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The LSAT is the single most important factor in determining your admission into law school. The LSAT measures skills that are considered essential for success in law school.
The LSAT is scored on a scale of 120 to 180, with an average score of 150. Along with your LSAT score, you will receive a percentile ranking. This ranking compares your performance with that of everyone else who has taken the LSAT in the previous three years.
The test consists of five 35-minute sections of multiple-choice questions; four of the five sections contribute to the score. The LSAT includes the following sections: Reading Comprehension, Analytical Reasoning (games), Logical Reasoning (arguments), and Analytical Writing (35-minute essay). The Analytical Writing section does not count towards your score; however, the schools that you apply to will receive a copy of your essay.
To view the LSAT testing schedule, visit www.lsac.org
Many law school admission deadlines tend to be in February; however, there are a few schools that have deadlines earlier then February. Keeping the deadlines in mind, most schools require that the LSAT be taken by December of the previous year for admission in the following fall. Taking the test earlier is advised so that more time can be devoted to law school applications during the fall and to ensure that there are opportunities to retake the LSAT Exam if needed.
Registration deadlines are approximately 4-5 weeks before each test date. You may want to register at least 6-8 weeks ahead of time to avoid late fees and to ensure that you can take the LSAT at your preferred test center.
To register online, visit www.lsac.org.
To register by phone, call (215) 968-1001.
To register by mail, obtain a copy of the LSAT/LSDAS Registration and Information Book from the Law School Admission Council, Inc. (available at your undergraduate advising offices, law schools, and career centers) or call Law Services at (215) 968-1001 and have them mail you a copy. Then, complete the LSAT registration form found in the LSAT/LSDAS Registration and Information Book and mail it with the appropriate payment in the pre-addressed return envelope.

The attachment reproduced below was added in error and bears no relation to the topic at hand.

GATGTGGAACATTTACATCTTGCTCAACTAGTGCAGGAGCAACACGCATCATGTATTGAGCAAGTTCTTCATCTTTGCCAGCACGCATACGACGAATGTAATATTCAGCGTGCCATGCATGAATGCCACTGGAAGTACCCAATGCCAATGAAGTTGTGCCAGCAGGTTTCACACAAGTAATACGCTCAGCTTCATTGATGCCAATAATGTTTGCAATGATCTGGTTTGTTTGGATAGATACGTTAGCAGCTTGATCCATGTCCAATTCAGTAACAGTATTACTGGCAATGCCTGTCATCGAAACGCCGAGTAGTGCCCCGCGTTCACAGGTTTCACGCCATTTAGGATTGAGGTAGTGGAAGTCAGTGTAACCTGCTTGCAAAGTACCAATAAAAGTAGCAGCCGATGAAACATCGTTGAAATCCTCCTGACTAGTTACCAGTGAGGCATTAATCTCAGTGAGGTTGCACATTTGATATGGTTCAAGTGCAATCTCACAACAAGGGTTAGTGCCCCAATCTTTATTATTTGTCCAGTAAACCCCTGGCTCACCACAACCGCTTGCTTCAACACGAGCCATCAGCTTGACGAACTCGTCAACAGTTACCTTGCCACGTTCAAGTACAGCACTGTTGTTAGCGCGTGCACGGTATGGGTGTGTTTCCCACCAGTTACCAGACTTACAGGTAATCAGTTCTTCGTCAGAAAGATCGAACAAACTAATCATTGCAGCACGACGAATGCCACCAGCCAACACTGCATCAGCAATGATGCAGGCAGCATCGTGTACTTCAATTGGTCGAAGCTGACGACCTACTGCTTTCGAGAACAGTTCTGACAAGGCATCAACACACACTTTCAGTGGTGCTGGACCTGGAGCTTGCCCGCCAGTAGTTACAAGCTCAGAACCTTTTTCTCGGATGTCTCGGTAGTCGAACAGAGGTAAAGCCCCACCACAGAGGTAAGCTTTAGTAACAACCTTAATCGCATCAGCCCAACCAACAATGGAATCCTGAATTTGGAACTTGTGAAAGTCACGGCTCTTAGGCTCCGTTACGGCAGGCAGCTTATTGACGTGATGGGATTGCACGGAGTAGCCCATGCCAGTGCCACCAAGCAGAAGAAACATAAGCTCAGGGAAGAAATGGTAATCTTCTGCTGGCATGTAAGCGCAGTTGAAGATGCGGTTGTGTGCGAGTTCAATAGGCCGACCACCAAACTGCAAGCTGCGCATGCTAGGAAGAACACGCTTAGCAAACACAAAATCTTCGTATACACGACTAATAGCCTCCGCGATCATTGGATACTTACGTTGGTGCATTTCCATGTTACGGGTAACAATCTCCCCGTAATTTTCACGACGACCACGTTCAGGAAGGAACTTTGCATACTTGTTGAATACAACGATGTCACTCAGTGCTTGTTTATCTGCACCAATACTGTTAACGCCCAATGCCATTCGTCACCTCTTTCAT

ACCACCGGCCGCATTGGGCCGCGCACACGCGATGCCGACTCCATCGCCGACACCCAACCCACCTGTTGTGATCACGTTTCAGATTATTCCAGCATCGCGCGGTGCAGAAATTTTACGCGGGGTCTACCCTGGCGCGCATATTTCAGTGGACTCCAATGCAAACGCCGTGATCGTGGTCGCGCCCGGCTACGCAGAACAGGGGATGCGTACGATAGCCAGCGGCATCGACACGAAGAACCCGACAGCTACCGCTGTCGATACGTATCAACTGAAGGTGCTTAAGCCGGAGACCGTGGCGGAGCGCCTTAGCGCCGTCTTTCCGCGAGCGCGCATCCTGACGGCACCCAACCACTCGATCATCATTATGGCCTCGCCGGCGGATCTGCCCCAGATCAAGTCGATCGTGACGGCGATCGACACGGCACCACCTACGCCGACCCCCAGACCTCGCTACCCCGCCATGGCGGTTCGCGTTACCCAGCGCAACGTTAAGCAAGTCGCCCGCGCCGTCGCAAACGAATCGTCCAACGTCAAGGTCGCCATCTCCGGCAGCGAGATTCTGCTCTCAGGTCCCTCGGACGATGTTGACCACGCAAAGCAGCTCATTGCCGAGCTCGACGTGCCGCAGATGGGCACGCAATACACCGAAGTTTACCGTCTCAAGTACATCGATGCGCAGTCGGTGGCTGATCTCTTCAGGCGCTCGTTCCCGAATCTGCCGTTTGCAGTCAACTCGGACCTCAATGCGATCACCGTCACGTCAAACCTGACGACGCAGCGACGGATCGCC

The LSAT registration fee is $118.00; if you register late, there is an additional fee of $60.00. Also, subscription to the Law School Data Assembly Service (LSDAS) is required for application to most law schools. This subscription costs $109 and includes one free score report. To send Additional LSDAS Law School Reports to law schools, you must pay $12.00 each. For more LSAT-related fees, go to the LSAC website.
If you have an LSAC online account, you should receive your score approximately 3 weeks after taking the test. You can also receive your scores via phone with TelScore for a fee of $10 approximately three weeks after taking the test. For TelScore services, call (215) 968-1200. The scores are mailed approximately 4 weeks after each test. Note: Students who have LSAC online accounts will pay a one-time fee of $25.00 to obtain hard-copy mailings of account information that is available online.